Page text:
By: Daelyn Wilson
The piano is one of the hardest instruments to master. Between playing in two clefs, using the pedals (occasionally), and reading two staffs of music at once, it can be quite a juggling act. But it also is one of the most dynamic instruments. The pianist controls just how loud, soft, fast, slow, smooth, or choppy to play. But how does a piano work and where did it come from?
Of course, by the early 1700s, people had figured out that tight strings pulled across something hollow or just pulled tight, made different noise is plucked or had something pulled across it. The first form of the piano was known as a harpsichord was created by Bartolomeo di Francesco Cristofori. The harpsichord was only one of many stringed instruments to proceed the piano. What made them different? The harpsichord had the same setup, but there was no way to make it play louder or softer; it had one volume.
Mankind, those who played, wanted more artistic freedom while playing, and this was a driving force in creating the piano. In 1709, Cristofori exhibited an exciting and new instrument, the “gravicembalo col piano e forte”, or loosely, “soft and loud keyboard instrument.” Later the title was shortened to the pianoforte, and then finally to “piano.”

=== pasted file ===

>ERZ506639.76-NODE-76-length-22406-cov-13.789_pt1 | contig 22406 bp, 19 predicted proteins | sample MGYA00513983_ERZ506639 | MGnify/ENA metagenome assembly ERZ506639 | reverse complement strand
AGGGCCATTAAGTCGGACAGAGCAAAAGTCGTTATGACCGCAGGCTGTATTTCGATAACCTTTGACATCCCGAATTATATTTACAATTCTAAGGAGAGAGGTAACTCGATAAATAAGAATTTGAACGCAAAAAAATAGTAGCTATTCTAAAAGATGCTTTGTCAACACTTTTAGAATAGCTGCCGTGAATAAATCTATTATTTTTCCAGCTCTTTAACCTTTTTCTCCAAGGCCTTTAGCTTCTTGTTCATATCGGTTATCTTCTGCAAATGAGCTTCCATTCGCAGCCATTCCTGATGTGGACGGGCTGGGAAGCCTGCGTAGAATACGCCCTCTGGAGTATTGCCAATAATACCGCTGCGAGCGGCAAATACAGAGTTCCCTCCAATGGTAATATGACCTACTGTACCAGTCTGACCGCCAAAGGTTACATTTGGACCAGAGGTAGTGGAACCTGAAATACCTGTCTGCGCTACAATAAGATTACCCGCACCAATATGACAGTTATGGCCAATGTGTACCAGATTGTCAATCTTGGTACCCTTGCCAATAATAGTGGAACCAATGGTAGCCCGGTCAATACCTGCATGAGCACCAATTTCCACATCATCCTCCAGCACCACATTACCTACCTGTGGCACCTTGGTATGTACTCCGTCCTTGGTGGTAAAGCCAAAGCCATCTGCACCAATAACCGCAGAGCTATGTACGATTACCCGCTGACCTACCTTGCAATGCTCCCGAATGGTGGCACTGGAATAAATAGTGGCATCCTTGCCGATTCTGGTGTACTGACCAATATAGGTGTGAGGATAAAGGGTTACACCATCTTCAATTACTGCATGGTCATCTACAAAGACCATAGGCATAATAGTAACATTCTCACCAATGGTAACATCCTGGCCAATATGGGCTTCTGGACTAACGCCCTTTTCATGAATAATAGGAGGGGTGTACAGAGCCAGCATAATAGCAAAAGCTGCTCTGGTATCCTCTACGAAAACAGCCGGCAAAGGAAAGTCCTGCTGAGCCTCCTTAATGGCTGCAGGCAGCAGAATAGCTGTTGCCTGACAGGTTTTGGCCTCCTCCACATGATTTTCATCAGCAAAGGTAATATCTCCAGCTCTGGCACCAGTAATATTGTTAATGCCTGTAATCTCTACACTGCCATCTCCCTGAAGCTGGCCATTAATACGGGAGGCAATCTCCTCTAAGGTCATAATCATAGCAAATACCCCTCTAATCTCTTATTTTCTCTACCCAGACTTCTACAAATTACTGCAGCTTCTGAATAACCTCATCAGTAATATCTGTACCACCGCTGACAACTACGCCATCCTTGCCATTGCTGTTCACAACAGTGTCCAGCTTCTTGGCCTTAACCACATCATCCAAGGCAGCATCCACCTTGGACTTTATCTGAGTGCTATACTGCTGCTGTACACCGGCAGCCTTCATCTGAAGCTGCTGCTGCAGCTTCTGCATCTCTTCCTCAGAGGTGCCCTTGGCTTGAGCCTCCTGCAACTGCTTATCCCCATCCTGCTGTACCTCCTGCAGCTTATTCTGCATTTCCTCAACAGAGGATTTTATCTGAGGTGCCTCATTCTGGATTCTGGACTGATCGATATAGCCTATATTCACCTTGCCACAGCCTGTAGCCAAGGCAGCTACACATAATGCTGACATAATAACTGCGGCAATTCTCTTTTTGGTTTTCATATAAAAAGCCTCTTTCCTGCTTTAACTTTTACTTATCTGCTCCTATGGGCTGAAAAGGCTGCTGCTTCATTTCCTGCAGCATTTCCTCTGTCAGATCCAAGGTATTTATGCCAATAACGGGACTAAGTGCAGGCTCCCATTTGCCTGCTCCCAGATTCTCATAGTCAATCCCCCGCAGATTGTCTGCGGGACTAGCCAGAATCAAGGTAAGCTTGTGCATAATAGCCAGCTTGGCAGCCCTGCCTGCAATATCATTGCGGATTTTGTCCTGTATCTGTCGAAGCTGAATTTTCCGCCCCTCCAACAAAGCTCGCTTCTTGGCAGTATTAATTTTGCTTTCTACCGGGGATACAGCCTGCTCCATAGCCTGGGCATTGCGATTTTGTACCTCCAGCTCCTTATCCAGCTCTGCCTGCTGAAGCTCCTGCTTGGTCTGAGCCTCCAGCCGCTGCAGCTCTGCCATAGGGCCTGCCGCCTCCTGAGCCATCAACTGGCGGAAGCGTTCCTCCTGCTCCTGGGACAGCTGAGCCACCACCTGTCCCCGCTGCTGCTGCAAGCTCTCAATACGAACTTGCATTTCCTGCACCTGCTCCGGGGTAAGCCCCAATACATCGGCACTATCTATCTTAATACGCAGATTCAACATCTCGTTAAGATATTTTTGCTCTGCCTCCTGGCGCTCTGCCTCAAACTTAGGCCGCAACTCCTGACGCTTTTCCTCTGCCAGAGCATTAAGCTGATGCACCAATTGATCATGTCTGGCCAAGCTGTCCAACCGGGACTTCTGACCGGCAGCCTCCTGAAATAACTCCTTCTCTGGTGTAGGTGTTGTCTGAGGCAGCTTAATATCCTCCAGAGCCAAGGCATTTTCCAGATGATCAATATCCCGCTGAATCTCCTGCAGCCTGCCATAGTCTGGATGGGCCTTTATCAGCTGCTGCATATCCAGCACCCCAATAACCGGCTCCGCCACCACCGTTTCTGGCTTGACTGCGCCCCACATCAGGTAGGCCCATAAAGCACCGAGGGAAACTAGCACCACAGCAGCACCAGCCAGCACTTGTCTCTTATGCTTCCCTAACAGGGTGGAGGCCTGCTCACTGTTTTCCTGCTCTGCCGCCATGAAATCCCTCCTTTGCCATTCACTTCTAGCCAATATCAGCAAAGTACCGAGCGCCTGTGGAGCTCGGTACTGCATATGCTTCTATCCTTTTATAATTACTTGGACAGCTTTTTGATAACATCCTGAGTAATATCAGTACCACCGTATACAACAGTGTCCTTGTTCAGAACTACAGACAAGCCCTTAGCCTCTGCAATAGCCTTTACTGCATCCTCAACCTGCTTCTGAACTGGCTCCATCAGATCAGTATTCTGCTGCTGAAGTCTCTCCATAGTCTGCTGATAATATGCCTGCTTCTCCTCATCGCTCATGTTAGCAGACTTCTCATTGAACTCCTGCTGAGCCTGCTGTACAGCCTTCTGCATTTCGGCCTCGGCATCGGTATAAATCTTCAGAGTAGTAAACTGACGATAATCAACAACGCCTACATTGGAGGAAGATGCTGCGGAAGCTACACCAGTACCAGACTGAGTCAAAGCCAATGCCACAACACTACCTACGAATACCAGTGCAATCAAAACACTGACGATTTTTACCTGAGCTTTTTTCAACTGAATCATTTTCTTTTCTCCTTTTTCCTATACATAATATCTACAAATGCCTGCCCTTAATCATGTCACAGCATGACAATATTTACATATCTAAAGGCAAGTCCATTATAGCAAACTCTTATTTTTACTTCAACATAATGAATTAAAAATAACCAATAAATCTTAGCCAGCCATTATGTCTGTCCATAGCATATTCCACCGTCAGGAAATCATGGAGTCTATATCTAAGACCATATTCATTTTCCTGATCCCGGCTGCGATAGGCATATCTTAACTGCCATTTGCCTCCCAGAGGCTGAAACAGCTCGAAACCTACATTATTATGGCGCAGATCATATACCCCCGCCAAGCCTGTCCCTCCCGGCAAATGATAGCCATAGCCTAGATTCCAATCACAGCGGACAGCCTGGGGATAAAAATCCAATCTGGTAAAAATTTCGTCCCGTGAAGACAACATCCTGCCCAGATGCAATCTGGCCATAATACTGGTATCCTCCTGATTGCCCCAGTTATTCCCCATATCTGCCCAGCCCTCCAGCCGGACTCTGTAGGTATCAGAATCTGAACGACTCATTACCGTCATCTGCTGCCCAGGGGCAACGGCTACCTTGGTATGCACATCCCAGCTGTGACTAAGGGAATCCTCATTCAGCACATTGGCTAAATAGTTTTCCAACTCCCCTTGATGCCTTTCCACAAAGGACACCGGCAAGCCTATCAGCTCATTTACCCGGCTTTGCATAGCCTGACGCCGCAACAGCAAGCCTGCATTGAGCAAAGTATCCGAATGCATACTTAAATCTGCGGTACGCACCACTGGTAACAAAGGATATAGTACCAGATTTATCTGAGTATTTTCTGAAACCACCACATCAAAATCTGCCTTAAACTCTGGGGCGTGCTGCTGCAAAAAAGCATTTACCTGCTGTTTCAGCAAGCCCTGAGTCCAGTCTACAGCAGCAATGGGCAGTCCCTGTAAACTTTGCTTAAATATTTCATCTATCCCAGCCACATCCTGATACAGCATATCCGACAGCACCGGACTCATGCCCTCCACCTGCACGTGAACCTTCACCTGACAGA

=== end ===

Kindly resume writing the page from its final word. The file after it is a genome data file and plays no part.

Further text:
How does the piano work? Well, inside the piano are a series of strings, varying sizes and thicknesses pulled taut and tight. When you press a key, a hammer swings up and strikes the wire, causing a noise. Each wire produces a different sound, and the harder or softer you press the key will depend on how loud of noise is produced.
Several centuries later, the piano is still a common instrument. In fact, it is not only a traditional instrument but had digital forms that more represent and sound like a real piano. They all play the same, though they are referred to as “reproducing pianos”, as opposed to the traditional “acoustic”.
Pianos are still a large part of the musical industry. Characterized by their unique and traditional sound, there are many still in use. Though the oldest piano keeps its residence in the Metropolitan Museum of Art in New York City. It is one of Cristofori’s pianos, crafted in about 1720. That makes it almost 300 years old!!